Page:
As explained in a blog post, the Dessa team managed this feat by developing a deep learning system called RealTalk that uses text inputs to produce life-like speech in the style of a real person.
It’s perhaps the best example of an audio deepfake yet. Even those well-acquainted with Rogan’s voice will likely have a hard time telling apart the fake audio from things the comedian has actually said — and that ability to fool listeners could have terrifying implications for the future.
In the demonstration shared by Dessa, faux Rogan keeps the conversation light, showing off its ability to recite tongue-twisters and contemplating whether chimpanzees could beat humans at hockey.
However, the company is well aware of the potential dangers of such a system. They even provide a bullet-pointed list of all the ways it could go wrong, noting that someone could impersonate a government official to enter a high-security facility or a politician to manipulate an election.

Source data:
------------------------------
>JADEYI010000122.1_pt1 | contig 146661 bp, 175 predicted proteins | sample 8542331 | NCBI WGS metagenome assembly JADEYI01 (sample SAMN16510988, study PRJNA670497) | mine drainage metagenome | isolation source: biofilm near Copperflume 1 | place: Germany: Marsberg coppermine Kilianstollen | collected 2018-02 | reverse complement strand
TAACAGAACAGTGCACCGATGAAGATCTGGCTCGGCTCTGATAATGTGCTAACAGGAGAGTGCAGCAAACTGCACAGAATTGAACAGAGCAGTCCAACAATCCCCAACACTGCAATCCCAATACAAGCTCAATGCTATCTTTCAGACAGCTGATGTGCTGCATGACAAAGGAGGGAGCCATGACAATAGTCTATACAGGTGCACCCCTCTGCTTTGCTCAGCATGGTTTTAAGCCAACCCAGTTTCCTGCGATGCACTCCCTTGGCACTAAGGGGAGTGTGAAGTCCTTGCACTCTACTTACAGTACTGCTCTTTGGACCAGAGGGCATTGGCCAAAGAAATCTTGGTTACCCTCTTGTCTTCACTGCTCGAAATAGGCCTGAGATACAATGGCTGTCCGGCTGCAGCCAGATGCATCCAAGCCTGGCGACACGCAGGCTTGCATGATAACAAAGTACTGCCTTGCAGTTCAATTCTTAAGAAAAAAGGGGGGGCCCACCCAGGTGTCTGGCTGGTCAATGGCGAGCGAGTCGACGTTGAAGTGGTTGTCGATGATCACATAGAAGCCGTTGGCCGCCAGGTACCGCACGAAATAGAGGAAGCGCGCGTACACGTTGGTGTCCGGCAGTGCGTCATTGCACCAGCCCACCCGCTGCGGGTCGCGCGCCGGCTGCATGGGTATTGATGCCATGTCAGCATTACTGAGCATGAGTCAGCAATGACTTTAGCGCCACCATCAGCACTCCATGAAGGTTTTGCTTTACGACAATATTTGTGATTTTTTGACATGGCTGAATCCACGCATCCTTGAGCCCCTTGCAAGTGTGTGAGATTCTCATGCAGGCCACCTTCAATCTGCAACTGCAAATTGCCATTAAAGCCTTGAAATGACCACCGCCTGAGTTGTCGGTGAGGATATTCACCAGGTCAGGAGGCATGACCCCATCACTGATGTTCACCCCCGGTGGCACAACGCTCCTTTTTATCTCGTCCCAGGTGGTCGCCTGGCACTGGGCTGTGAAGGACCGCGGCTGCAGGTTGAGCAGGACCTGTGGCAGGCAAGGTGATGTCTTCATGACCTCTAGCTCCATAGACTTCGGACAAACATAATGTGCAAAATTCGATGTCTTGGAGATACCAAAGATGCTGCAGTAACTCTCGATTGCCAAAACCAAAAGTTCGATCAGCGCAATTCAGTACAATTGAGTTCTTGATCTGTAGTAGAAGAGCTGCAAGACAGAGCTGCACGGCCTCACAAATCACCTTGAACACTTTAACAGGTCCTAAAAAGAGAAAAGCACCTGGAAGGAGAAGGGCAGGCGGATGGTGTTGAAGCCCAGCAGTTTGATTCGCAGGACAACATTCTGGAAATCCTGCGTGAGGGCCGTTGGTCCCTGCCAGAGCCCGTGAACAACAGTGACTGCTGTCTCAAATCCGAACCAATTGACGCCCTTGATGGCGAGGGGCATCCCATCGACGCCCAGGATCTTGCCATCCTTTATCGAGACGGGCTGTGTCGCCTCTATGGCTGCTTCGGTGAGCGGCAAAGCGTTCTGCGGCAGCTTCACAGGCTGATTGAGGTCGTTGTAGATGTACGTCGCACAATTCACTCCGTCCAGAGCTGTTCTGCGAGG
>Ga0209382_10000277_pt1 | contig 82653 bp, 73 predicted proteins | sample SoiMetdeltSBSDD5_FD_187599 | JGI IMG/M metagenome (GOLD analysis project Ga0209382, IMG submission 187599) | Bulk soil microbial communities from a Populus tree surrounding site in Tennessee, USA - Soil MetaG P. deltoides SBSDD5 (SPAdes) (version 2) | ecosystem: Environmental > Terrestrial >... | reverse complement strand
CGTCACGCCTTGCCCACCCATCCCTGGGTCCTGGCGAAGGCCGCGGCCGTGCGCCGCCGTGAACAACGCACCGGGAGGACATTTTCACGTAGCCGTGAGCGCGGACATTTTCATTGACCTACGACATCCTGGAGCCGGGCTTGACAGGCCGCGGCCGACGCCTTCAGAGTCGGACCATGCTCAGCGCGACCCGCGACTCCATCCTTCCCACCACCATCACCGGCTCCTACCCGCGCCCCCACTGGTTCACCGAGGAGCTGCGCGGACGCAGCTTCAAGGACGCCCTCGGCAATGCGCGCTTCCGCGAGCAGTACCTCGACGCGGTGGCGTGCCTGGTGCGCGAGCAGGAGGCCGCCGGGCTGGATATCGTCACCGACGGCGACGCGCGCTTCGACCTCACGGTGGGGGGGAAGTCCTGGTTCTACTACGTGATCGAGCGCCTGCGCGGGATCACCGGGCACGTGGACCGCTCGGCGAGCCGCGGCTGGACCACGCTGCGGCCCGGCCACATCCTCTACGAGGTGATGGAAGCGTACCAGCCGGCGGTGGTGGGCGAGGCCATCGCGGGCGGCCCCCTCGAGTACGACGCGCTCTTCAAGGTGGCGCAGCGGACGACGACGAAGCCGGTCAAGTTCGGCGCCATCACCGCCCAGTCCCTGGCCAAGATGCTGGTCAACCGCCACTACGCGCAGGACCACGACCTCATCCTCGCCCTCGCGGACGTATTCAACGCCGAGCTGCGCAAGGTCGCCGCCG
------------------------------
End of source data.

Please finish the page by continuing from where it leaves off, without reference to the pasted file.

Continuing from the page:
These potentially nefarious uses are why Dessa says it won’t publicly release its research, model, or datasets for the project.
“[It’s] one of the coolest, but scariest, things I’ve seen yet in artificial intelligence,” Alex Krizhevsky, Dessa’s principal machine learning architect, said in the post. “Unlike The Singularity, which is this theoretical thing that could happen in 40, 100 years, speech synthesis is soon going to be a reality everywhere.”
READ MORE: This AI-generated Joe Rogan fake has to be heard to be believed [The Verge]